Interview:Edge December 14th 2009

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Do you think that the development of lifestyle-oriented titles like Wii Fit and Wii Music has in any way influenced the way you approach more traditional Nintendo games like New Super Mario Bros. Wii?

Actually, I've never really thought about that. I tend not to approach development from a very fixed perspective. But I can tell you some differences between something like Wii Fit and when we're working on titles like Mario or Zelda. When we're on those more traditional Nintendo titles, our developers can already tell what the end result will feel like from the start, and so we will simply give them a new theme to tackle within the game, and the development just gets going. In the case of a Wii Fit or a Nintendogs, the starting point seems to be different. I myself will have to work on the details a lot at the outset and then assign each task to each developer. Maybe that kind of starting point appears to be very different, but when it comes to the actual process, they might be more similar than you'd think. What we are doing is still asking the teams to create a prototype, and then we look at it to see if we can find something unique: some new kind of attraction. And I'm still going to let others try it and see how they react to the prototype in order to see whether the project's going to be interesting or not. So the process is very similar and, after all, we are still working on digital entertainment, so our approaches aren't so different as the games that emerge might suggest.

That said, perhaps the fact that we've been working on creating such entertaining titles as Mario might be doing something good for us when we're working on more, say, useful titles – software like Wii Fit. The reason I say that is that when the companies who already make real sporting equipment are trying to make something similar to us, maybe the approach has been blending a little. You might think of sporting programs as practical and nothing more, but as an entertainment company that makes Mario, we could be bringing something different to the area, I think.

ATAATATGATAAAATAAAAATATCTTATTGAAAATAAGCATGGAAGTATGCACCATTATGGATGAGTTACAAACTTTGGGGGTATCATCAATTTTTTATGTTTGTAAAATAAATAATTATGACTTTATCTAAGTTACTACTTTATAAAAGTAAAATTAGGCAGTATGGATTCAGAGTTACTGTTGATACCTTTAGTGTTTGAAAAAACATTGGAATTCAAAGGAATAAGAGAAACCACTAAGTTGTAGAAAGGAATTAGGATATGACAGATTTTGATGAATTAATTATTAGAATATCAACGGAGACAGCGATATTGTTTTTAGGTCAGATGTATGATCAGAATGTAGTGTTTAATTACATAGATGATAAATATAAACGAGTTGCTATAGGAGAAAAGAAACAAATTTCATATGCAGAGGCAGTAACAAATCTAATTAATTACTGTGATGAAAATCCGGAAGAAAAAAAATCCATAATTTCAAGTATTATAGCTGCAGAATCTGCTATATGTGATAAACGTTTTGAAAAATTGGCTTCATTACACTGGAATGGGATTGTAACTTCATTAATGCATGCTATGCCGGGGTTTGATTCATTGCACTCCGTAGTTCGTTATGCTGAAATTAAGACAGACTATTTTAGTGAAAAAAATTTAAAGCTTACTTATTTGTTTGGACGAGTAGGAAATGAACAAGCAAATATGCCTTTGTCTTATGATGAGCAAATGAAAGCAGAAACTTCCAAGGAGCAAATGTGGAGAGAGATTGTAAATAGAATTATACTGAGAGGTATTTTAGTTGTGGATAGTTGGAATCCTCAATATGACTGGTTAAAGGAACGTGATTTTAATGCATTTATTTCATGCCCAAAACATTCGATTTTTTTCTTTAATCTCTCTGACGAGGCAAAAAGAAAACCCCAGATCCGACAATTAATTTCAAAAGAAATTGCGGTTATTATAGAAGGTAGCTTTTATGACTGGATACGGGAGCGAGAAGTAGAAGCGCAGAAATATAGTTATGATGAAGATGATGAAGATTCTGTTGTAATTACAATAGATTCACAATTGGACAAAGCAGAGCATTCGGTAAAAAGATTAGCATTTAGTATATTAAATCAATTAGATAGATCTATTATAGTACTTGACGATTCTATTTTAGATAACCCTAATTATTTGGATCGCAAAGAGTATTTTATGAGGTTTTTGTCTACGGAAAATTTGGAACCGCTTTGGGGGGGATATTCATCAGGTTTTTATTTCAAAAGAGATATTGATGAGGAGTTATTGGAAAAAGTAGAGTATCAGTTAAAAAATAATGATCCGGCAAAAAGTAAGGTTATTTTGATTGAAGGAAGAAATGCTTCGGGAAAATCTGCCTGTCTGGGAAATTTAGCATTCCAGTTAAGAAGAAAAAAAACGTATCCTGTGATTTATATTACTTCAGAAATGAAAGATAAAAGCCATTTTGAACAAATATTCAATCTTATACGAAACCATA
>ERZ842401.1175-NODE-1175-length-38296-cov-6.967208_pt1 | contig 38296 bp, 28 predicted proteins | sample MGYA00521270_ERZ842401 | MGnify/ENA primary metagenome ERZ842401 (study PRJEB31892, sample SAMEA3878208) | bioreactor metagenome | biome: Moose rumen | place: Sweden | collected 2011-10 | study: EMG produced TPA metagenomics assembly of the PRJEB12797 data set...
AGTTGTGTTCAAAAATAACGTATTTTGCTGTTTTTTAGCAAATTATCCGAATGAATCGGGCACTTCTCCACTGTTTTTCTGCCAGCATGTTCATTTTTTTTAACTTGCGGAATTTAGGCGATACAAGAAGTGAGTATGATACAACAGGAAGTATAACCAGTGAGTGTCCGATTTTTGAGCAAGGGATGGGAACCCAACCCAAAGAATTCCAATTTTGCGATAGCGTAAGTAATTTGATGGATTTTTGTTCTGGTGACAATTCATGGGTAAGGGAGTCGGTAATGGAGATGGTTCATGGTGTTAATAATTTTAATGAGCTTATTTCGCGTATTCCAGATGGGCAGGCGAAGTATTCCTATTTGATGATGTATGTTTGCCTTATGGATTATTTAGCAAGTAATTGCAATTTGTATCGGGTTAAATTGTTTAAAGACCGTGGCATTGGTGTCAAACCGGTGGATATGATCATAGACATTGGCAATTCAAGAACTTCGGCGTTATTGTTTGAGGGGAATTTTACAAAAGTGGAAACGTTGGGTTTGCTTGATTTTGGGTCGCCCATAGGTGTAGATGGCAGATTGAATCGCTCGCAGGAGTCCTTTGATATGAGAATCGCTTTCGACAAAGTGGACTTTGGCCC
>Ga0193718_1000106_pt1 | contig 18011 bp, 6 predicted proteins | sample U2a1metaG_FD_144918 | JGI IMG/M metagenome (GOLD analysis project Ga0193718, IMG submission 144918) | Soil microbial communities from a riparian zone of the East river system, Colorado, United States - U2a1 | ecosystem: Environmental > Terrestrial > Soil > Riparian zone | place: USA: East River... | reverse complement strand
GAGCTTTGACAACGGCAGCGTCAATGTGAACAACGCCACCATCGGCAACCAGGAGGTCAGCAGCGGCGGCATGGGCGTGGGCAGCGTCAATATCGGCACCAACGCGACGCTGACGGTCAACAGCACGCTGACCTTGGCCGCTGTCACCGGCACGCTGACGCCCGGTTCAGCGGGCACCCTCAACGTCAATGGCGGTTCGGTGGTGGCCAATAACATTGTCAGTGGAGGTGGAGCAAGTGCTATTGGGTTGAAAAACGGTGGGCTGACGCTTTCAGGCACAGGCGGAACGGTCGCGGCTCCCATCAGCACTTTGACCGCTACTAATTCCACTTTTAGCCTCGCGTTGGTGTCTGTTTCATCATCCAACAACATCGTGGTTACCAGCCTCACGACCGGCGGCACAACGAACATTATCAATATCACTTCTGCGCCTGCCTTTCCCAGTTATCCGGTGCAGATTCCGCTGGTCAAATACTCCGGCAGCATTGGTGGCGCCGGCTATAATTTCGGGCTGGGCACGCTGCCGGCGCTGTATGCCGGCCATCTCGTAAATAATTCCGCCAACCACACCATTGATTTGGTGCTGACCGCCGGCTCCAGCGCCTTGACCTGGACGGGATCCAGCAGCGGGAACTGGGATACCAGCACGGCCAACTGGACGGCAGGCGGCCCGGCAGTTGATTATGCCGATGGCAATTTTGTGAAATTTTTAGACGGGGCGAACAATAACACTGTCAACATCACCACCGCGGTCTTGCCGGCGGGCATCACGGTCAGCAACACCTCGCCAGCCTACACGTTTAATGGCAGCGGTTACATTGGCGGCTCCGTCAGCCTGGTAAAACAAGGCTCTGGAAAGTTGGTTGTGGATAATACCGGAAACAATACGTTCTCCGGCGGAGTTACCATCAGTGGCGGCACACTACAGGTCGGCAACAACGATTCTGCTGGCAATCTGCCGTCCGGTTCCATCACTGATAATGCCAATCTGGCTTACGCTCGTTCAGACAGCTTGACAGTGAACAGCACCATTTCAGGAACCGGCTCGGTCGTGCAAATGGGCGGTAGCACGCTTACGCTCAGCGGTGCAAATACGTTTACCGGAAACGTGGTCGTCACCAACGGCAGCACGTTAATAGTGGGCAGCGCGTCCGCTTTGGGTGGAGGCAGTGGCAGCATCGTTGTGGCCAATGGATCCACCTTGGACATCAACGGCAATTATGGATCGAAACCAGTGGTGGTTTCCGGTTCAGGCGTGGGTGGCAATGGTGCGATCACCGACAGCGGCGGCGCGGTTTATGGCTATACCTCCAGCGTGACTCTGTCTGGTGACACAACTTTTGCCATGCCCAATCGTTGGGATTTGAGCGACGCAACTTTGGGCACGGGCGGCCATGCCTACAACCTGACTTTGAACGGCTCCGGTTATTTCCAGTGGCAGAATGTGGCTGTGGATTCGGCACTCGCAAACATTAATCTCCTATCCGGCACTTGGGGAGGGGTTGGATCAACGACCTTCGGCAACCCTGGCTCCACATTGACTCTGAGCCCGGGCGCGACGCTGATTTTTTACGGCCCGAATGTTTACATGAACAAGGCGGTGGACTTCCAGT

Your 'useful' titles have brought you a massive audience: how do you make these people feel at home in a game as hectic and complex as New Super Mario Bros Wii.?

Our way is always to try and be as simple as possible. That's the basis of making any videogames for us, and that's why we wanted to incorporate such special features like the Super Guide mode into the New Super Mario Bros. If you fail to conquer one stage eight times in a row, you'll be able to use the Super Guide to help you. It's a way of incorporating a physical guidebook directly into the game: Luigi pops up on the screen and shows you what you've missed, even if it's something really basic, like picking things up and throwing. It can work to help novice players feel at home. But besides that, our way of making games like Super Mario Bros. is always to increase the learning curve little by little over time, so anybody can learn what to do next.

Games like Mario and Zelda bring such complex webs of tradition with them – is part of the appeal of titles like Wii Fit that you can start with a blank page again?

I don't really feel there are too many differences between the games with traditional frameworks and games with entirely new rules and agendas. In the case of something like New Super Mario Bros. Wii or the Legend Of Zelda series, I know there are certain expectations from the players, which means there will be elements we always have to incorporate. But it's also true that we always need to think in terms of newcomers, too, people who have never played any of the games in the past. So already, everything you have to do in any game has to be visible and accessible to anybody. Whenever we're making these traditional titles, it's not enough just to live up to people's expectations, though, and it's not enough just to build upon something that exists before. So even with Mario or Zelda games, we always have to feature something that's unique and different.